About the Author: James Richardson, Ph.D., is a strategy consultant for emerging food and beverage brands with a professional background in strategy consulting, market research and social science. He has advised well over 75 food and beverage brands on all aspects of growth strategy (i.e. marketing, innovation, channel placement and pricing), from large legacy brands such as Triscuit and PepsiCo to small, early stage brands.
I have been a loud proponent, for years, that early stage ‘brands’ don’t start off as brands at all, even though we are accustomed to referring to them by their trademarks. Trademark. Brand. Two very different things. A trademark is just a linguistic handle for quick reference to a business. It does not mean that consumers will, upon seeing or hearing the trademark, suddenly go out and buy it or try a new product line offered by it.
More importantly, consumers of a new trademark do not impute much rich meaning to it, certainly not like the company founder does. This disconnect between founder and consumer can lead to bizarre marketing strategies that just don’t work and waste valuable marketing time.
So, when does a product actually become a brand? Many clients have asked me this question during discussions about growth strategy for their companies. The key to the answer is to understand this transition as a cultural process that cannot be forced through marketing and PR. But it is a transition that operators can indirectly measure and track and one they can strategize against.
Here’s the quick answer: a trademarked product line generally becomes a ‘brand’ between $75 and $125M in gross annual sales. $100M is a safe threshold to guide strategy. Seems like a lot, right? And, just because you get there, it doesn’t mean you automatically have a brand. Why not? You have to read the not-so-quick answer.
The not-so-quick answer:
Although many new entrepreneurs in the CPG industry often confuse “trademark” with “brand”, the difference is strategically important. A trademark is just a bunch of letters that no one else in your operating category can legally use (if you registered it properly). It may have multiple layers of rich meaning to the owner, but to the consumer it has denotative meaning and whatever pop culture associations the letters trigger.
A brand, on the other hand, has accreted other layers of meaning. These are based firstly on the power of the product experience and demonstrated category expertise, secondarily on the cultural dynamics of the consumption occasion it is most frequently consumed on, and thirdly as a cultural institution itself (i.e. intrinsic, imputed meanings). These three layers of accretive meaning are what give a brand the cultural power to prompt high levels of quick trial from new product launches and to create temporary sales lift after promotional campaigns that essentially ‘remind’ heavy users to keep buying it.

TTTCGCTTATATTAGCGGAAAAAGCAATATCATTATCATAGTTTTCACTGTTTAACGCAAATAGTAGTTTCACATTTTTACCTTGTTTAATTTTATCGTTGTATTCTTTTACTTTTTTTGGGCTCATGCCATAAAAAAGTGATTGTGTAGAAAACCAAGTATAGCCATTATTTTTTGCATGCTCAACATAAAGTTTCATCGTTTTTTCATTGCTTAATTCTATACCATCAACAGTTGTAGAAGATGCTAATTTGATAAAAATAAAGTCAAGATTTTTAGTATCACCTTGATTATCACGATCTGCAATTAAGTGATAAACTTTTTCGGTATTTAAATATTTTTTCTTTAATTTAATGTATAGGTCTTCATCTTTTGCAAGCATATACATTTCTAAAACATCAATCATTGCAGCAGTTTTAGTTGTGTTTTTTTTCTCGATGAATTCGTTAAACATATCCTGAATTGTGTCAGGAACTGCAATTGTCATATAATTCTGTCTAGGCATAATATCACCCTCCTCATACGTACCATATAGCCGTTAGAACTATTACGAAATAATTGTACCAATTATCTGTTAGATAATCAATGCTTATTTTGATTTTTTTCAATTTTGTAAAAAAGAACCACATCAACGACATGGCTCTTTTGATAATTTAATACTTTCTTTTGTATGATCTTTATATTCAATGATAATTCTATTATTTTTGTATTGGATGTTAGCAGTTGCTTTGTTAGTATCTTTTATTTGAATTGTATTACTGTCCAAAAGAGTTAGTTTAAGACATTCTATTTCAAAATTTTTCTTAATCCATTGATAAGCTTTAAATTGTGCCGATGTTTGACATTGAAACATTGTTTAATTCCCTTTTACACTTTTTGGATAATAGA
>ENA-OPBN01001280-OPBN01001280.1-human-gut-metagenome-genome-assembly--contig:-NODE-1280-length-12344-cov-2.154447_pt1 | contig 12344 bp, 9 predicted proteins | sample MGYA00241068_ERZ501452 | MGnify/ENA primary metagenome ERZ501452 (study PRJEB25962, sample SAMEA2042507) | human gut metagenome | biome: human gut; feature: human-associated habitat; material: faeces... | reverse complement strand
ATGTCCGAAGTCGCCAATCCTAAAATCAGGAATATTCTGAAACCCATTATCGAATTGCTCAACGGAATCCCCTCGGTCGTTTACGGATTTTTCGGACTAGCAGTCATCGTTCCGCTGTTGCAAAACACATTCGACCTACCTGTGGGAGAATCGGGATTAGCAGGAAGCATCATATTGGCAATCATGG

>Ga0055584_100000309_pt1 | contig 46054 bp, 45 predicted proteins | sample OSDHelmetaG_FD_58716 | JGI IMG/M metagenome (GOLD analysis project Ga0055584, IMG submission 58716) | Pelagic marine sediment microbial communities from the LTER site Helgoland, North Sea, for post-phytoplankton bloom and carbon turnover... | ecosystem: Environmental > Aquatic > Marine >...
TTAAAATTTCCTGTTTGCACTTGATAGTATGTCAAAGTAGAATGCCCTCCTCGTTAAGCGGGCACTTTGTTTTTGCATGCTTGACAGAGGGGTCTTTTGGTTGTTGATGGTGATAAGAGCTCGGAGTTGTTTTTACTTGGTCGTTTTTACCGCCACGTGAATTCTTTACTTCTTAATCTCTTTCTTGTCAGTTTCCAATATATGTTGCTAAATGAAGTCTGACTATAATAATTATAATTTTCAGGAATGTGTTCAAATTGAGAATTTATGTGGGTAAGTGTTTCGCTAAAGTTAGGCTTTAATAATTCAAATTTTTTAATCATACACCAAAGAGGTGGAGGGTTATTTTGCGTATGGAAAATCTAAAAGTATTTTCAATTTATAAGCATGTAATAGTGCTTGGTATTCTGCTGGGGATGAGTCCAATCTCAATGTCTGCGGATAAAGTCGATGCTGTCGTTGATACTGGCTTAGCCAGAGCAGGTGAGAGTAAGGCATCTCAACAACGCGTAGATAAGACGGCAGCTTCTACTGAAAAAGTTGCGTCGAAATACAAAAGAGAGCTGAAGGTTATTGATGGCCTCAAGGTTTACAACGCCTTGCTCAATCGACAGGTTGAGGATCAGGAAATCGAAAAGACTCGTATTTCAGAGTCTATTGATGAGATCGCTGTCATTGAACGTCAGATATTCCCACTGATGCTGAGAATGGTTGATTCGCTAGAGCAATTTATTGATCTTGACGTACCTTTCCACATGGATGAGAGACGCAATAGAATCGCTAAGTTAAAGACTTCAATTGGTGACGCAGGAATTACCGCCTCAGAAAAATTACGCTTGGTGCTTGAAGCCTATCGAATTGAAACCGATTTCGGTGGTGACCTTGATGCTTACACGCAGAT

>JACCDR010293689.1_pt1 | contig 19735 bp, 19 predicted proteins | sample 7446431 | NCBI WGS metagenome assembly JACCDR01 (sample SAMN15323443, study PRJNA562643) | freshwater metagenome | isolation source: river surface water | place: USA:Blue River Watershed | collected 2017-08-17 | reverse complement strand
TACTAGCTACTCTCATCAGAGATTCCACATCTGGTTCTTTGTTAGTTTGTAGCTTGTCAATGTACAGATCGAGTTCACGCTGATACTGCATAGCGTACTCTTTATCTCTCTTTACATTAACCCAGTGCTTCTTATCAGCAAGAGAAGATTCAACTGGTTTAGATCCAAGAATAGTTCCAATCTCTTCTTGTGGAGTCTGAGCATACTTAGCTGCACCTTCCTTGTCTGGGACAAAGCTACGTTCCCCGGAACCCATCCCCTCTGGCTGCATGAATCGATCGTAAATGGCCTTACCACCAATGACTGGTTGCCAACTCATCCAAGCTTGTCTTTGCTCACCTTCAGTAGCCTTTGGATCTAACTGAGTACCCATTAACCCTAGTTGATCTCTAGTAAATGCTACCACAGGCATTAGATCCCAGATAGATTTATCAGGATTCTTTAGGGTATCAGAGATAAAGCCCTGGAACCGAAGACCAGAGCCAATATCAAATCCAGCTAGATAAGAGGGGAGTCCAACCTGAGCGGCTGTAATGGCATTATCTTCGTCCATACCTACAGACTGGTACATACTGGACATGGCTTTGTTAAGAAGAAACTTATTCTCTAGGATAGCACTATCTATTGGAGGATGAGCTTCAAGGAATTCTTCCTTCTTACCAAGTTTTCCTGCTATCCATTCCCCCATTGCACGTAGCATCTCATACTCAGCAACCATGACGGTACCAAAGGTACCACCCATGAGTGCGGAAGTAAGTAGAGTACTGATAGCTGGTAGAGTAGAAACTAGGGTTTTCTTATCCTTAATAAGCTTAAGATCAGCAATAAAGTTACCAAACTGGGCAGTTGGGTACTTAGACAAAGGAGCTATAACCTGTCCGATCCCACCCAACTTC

So how do you know when you’ve got something that has that kind of meaning? Here are some empirical signs that a product line has truly become a brand:
- New products grow incremental, seven figure revenue streams (even if at a slower rate than the base) even if only for 2-3 years (e.g. Lay’s, Oreo, Hershey are masters at this)
- Awareness of the brand has built well ahead of household penetration
- The trademark now has clear ‘emotional’ connotations related to the user experience that are easy for heavy users to articulate
Why should you care as a business person about this transition?
Well, for one thing, if a product line is not functioning culturally as a brand, it is not likely to generate successful line or ‘brand’ extensions. If these additional product launches actually manage to stay on shelf, they will be essentially confusing the consumer base (and market) as to the core expertise of the company. The result is either confusion OR brand dilution and diminution of the brand’s aura of expertise.
And consumers want these emerging brands to be experts. Otherwise they would be satisfied with already existing mainstream alternatives. Building ‘expertise’ in the eyes of the consumer, however, is about more than ‘attributes’, it is about communicating implicitly or explicitly that you have the optimal attributes for specific eating occasions. This is the behavioral basis of expertise in food marketing and also what builds powerful brands in the marketplace.
If you look at the natural and specialty incubated brands that have successfully scaled above $100M and are still growing, you’ll see that virtually all of them moved early to be experts in a specific category (examples: Horizon in organic milk, Chobani in yogurt).
Moving from product to brand is about focusing on an expert innovation in a specific core category, relentless marketing and selling of that expertise, and letting consumers accrete high order emotional meaning to the real-world consumption of your product, the results of that expertise.
Consumers build brands, not founders (or agencies). Founders make great products (we hope).
Winners in the changing retail marketplace intuitively know this. Those who fail to learn this dynamic can easily wind up ‘pushing’ a product line that is unfocused, not-innovative and ultimately doesn’t accrete powerful emotional meaning. In essence, the product will fail to ever become a brand at all.